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Exemptions and accommodations for the naturalization tests

No matter how long ago you obtained your green card status in the United States, you probably still remember the anxiety and frustration of the process. Perhaps you had to remain behind while other family members waited for you in the U.S. Once you received your visa, you may have felt relieved and excited to begin your new life.

If you are preparing to become a naturalized citizen, you can expect similar challenges, and you may fear you will not be able to meet them. However, you may be relieved to know that the government will make certain accommodations for qualified applicants.

The English exemptions

One of the most intimidating parts of the naturalization process for many applicants is the requirement to speak English. Your interview will be in English as will the civics, reading and writing portions of your citizenship test. Despite the years you have lived in this country, you may feel insecure that your grasp of the English language is sufficient to pass the test. You may qualify for an exemption if you meet one of these requirements:

  • You have lived in the U.S. as a green card holder for at least 20 years and are 50 years or older.
  • You have lived in the U.S. as a green card holder for at least 15 years and are 55 years or older.

If you meet either of these two requirements, you can request an exception for the English portion of the test. Immigration authorities may also permit you to bring an interpreter for the civics part of the exam. The person who acts as your interpreter must be fluent in your native language and in the English language. You may qualify for a simplified version of the civics test if you are 65 or older and have been a permanent resident for 20 years or longer.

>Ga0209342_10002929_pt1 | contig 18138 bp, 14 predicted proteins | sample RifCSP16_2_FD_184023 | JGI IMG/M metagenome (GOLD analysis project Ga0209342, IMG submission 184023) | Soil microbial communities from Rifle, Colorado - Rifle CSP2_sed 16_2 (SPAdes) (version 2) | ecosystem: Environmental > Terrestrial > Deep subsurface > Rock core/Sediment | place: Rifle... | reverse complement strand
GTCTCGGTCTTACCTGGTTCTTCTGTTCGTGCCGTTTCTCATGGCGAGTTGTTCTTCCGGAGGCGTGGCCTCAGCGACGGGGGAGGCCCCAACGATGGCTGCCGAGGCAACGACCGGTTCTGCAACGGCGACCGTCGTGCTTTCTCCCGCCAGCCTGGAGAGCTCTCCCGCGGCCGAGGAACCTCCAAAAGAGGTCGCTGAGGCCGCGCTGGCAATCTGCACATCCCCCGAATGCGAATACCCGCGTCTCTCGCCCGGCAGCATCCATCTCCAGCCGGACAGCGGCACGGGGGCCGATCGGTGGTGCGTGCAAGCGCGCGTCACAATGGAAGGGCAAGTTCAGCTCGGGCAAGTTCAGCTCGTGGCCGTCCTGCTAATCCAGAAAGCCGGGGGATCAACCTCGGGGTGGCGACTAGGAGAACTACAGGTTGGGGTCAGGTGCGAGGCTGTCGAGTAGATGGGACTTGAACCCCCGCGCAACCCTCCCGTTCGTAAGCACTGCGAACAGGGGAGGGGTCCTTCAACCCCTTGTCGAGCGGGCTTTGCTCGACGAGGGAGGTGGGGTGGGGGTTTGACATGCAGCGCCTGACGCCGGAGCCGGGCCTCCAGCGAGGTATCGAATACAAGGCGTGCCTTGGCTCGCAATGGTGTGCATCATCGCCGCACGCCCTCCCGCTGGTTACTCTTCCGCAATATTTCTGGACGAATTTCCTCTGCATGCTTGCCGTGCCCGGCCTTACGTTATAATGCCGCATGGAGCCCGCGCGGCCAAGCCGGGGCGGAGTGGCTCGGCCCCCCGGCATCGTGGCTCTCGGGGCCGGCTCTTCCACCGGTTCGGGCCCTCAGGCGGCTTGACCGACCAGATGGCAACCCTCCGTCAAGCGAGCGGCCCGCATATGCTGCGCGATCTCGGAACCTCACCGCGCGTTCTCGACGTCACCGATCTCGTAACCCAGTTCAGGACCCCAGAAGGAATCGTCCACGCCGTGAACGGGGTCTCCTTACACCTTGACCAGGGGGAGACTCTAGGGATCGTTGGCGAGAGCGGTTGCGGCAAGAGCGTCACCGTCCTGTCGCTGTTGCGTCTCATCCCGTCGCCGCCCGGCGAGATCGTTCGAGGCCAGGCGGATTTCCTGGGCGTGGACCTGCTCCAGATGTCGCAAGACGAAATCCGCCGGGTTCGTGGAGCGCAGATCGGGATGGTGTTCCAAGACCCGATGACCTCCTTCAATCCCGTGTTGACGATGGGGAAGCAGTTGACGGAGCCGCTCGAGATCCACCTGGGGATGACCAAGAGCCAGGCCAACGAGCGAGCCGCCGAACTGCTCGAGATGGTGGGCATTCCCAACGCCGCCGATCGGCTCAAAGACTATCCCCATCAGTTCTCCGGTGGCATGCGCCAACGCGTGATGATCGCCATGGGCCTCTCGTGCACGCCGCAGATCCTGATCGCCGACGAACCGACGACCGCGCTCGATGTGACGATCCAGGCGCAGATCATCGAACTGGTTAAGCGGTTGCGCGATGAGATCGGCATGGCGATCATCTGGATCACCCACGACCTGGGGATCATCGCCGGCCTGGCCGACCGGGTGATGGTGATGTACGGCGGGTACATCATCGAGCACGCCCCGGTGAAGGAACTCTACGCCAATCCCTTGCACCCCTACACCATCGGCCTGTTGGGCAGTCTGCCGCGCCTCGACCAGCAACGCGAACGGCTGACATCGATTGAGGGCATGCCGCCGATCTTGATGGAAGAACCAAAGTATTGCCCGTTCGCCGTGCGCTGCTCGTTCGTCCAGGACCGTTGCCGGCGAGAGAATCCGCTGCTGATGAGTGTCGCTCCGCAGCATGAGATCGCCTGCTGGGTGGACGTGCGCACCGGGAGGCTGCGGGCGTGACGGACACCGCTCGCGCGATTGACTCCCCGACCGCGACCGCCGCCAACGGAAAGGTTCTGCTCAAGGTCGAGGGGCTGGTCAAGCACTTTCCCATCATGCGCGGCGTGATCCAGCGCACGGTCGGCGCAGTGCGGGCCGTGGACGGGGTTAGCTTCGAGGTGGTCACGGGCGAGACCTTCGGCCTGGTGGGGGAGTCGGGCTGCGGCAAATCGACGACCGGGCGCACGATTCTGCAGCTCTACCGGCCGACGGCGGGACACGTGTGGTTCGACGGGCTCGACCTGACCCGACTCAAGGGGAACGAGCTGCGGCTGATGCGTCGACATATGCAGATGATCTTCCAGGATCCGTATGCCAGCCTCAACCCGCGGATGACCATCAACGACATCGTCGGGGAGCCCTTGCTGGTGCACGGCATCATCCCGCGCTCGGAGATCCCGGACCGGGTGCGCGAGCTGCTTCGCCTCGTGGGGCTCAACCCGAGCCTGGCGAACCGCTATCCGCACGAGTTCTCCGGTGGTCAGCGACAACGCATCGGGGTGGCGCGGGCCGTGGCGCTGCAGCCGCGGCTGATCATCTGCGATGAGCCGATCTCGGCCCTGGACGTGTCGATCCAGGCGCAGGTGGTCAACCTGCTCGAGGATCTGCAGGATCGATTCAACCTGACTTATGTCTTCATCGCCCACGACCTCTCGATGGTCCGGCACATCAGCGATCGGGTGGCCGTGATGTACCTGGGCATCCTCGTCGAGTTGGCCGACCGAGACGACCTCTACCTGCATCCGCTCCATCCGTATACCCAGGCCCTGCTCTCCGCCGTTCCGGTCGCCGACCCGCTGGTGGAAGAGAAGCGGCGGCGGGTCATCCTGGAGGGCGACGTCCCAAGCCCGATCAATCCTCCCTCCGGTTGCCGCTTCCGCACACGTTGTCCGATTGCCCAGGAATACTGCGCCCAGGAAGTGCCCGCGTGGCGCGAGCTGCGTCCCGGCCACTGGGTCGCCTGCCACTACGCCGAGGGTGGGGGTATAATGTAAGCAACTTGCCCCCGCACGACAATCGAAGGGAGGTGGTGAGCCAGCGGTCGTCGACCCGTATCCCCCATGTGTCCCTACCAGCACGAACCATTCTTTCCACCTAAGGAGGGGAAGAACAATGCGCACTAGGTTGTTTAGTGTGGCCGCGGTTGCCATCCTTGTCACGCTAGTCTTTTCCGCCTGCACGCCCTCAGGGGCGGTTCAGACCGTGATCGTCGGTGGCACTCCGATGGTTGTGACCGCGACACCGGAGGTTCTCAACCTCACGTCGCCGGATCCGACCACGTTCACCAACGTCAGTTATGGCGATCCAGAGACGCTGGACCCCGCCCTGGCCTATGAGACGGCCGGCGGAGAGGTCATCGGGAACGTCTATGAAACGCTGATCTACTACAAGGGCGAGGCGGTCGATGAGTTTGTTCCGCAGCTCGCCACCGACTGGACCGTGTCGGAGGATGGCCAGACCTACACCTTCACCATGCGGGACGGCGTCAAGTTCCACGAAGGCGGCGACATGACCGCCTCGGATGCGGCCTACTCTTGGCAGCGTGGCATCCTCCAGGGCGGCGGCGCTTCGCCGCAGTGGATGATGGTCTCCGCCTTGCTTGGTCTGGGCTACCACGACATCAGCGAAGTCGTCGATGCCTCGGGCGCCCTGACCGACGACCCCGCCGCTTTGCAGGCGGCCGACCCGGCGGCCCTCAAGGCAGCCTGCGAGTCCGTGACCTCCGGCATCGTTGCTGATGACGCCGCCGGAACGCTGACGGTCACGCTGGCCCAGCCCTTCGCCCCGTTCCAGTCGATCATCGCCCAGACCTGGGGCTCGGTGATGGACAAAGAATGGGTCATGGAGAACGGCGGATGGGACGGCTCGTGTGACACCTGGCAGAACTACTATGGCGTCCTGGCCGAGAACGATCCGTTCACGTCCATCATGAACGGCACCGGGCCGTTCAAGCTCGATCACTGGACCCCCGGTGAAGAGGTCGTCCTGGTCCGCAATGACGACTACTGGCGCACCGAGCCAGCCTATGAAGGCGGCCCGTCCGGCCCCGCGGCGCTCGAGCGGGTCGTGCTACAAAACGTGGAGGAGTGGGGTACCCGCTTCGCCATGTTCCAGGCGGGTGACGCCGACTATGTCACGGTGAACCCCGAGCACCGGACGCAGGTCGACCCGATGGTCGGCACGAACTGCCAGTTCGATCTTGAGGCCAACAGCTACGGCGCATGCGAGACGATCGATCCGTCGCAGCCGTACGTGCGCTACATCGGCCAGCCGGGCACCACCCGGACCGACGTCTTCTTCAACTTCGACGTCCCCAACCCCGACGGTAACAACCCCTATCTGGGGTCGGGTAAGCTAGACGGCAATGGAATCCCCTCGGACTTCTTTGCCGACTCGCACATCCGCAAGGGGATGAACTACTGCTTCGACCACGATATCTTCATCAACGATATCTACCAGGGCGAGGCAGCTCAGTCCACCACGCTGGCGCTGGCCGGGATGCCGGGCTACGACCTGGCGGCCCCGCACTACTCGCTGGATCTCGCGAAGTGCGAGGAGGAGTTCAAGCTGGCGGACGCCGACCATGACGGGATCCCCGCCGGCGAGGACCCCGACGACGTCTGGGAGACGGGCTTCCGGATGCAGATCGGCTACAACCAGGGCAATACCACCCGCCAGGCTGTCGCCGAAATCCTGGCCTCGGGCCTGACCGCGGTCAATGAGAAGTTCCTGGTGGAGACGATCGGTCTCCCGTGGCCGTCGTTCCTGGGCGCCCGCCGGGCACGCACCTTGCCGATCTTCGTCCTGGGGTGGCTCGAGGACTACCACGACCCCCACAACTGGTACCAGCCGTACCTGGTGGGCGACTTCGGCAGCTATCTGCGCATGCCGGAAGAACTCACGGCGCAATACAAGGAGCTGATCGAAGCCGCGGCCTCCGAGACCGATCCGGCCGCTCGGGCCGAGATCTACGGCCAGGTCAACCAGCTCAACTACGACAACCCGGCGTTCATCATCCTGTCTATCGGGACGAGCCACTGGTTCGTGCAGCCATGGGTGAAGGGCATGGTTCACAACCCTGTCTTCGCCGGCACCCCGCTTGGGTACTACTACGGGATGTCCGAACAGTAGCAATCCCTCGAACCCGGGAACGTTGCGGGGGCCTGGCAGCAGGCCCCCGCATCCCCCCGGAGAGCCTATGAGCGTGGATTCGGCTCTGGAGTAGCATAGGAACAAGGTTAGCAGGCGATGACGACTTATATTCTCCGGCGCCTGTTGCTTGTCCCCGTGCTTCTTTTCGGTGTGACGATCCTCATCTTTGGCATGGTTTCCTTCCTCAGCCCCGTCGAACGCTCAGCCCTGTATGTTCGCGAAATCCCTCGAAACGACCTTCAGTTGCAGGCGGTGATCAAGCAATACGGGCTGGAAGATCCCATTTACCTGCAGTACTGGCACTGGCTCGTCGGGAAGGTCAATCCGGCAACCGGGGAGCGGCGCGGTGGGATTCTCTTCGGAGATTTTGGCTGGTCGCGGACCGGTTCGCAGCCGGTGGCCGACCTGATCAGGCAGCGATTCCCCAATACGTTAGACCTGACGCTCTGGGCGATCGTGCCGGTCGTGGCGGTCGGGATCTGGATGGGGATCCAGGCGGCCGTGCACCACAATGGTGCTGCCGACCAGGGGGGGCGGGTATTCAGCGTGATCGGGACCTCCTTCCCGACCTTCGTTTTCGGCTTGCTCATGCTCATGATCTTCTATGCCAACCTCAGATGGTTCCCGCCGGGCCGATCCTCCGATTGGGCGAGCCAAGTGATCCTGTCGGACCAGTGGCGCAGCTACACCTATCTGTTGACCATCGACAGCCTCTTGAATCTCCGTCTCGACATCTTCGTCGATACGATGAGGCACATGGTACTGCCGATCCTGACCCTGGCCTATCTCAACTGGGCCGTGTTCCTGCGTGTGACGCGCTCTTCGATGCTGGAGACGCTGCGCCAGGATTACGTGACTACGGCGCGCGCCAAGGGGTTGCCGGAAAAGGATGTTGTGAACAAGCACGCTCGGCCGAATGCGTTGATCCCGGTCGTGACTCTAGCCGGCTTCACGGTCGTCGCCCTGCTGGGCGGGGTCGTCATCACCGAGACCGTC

Other exceptions

Anyone seeking citizenship who has a physical, mental or developmental impairment that would prevent him or her from successfully completing the civics or English portion of the test can obtain a certified form from a physician testifying to the disability or impairment. If the applicant can complete the naturalization process with reasonable accommodations, such an exception is not necessary. Texas immigration authorities may provide extended testing time, sign language interpreters or other options.

If you feel you need an accommodation for your naturalization test, you will have to submit the appropriate forms in a timely manner. It may help you to have legal assistance to minimize the chances of mistakes that could delay the day of obtaining your citizenship.

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